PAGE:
Evaluation des indicateurs de la désertification dans les écosystèmes steppiques,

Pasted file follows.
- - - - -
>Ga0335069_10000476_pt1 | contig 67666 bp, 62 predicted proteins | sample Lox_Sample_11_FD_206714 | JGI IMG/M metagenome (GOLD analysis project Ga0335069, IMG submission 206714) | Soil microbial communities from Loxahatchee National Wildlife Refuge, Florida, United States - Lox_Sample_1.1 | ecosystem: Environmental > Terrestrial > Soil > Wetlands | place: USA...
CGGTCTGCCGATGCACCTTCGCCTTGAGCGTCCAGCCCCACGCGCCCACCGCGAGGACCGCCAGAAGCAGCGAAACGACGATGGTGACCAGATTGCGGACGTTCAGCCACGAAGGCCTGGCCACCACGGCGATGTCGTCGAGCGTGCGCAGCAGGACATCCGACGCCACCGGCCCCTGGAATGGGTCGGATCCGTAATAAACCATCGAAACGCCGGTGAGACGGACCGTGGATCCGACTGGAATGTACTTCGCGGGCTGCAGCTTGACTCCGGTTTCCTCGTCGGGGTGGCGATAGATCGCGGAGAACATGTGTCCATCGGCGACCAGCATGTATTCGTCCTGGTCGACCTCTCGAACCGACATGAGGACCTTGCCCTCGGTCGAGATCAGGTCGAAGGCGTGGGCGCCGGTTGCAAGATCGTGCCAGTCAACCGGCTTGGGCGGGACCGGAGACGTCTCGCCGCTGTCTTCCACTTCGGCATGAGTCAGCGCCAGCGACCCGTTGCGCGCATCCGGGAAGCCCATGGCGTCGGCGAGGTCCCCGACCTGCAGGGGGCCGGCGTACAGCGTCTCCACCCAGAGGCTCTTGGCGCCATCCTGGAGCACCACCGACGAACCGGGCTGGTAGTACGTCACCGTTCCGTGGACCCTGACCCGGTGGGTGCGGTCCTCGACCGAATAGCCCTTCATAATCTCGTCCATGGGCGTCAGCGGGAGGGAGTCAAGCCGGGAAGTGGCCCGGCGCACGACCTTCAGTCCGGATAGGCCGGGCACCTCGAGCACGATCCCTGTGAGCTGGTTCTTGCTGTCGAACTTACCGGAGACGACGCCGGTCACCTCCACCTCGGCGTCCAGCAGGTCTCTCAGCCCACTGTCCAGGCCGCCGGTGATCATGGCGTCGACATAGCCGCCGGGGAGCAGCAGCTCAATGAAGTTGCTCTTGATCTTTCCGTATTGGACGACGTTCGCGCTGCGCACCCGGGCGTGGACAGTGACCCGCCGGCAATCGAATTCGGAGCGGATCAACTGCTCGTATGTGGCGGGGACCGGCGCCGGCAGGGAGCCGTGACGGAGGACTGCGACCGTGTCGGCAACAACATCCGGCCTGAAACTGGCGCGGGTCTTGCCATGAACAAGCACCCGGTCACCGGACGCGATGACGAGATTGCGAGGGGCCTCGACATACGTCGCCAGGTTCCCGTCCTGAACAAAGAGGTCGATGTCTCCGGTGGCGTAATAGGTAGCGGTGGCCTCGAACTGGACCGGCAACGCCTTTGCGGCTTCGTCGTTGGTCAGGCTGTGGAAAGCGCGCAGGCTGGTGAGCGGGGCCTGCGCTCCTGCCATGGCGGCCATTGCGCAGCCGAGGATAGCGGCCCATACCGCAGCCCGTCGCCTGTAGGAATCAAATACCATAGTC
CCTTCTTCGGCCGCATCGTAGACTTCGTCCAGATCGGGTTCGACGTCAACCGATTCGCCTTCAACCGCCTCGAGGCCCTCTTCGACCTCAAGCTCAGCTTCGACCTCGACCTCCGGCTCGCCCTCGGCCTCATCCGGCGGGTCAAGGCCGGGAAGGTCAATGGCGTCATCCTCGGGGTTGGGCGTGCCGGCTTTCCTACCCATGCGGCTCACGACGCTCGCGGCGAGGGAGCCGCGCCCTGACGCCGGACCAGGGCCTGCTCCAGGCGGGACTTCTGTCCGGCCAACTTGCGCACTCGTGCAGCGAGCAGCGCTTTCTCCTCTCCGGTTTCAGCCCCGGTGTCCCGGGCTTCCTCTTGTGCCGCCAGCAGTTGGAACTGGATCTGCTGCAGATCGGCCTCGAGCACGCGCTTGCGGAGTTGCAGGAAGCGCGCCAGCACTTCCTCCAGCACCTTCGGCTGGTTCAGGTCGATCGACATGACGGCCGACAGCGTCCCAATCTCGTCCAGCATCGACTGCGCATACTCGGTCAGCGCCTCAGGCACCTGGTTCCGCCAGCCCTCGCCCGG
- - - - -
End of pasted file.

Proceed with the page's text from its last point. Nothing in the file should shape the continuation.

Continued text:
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This study examines the effects of livestock grazing on plant communities of arid steppe ecosystems, in central steppe rangelands of Algeria, Hodna basin. In addition, how land use changes over the past 30 years.Desertification is a worldwide concern; in Algeria, land degradation threats more than 20 million hectares of steppe rangelands. Overgrazing can generate a regressive chain reaction leading to degradation of vegetation cover and loss of biodiversity. The use of indicators to assess desertification is suitable to detect the state of the health of rangeland ecosystems. We conducted a comparative study of the plant community structure and diversity in grazed and ungrazed areas. We compared alpha and beta diversities using the Hill Index between the two treatments, and used the additive partitioning of beta diversity to test whether the difference in plant species composition is due to species spatial turnover or nestedness. Besides, by using the multiplicative diversity partitioning, we examined the effects of grazing on beta diversity at two spatial scales (i.e. among-transects, and among-sites). In addition, we assessed soil surface conditions; vegetation, litter, bare ground, biological soil crusts and Stipa tenacissima cover. For change detection, we used diachronic study by comparing land cover of three years 1984, 2000 and 2014. For alpha diversity, grazing reduced significantly the diversity of the annual species; however, perennials were not affected significantly. The results revealed a significant compositional difference between grazed and ungrazed areas. Essentially, the additive partitioning of beta diversity indicated that ~74% of the overall beta diversity was due to species turnover and ~26% was due to nestedness. The analysis of beta diversity at different spatial scales showed that grazing increased beta diversity at small scales and decreased beta diversity at coarse scales (among-sites). In addition, grazing activities have largely reduced values of the vegetation cover and diversity in grazed areas. The cover of the most dominant species (Stipa tenacissima), was not affected by grazing. The high value of bare ground cover indicated regressive trend, this can be interpreted as a process of desertification. Nevertheless, the protection from grazing increased significantly the species diversity of annual species and vegetation cover. Land cover changed regressively from 1984 to 2014. These results suggest that grazing changes the composition of plant community and affects mainly the annual plants. Furthermore, grazing increases both compositional variation at small spatial scales and vegetation homogeneity at coarse spatial scales. This study highlights the importance of protection and conservation as an effective management tool for maintaining the plant community structure and diversity in threatened ecosystems. It is recommended to use controlled grazing and increase the number of protected areas.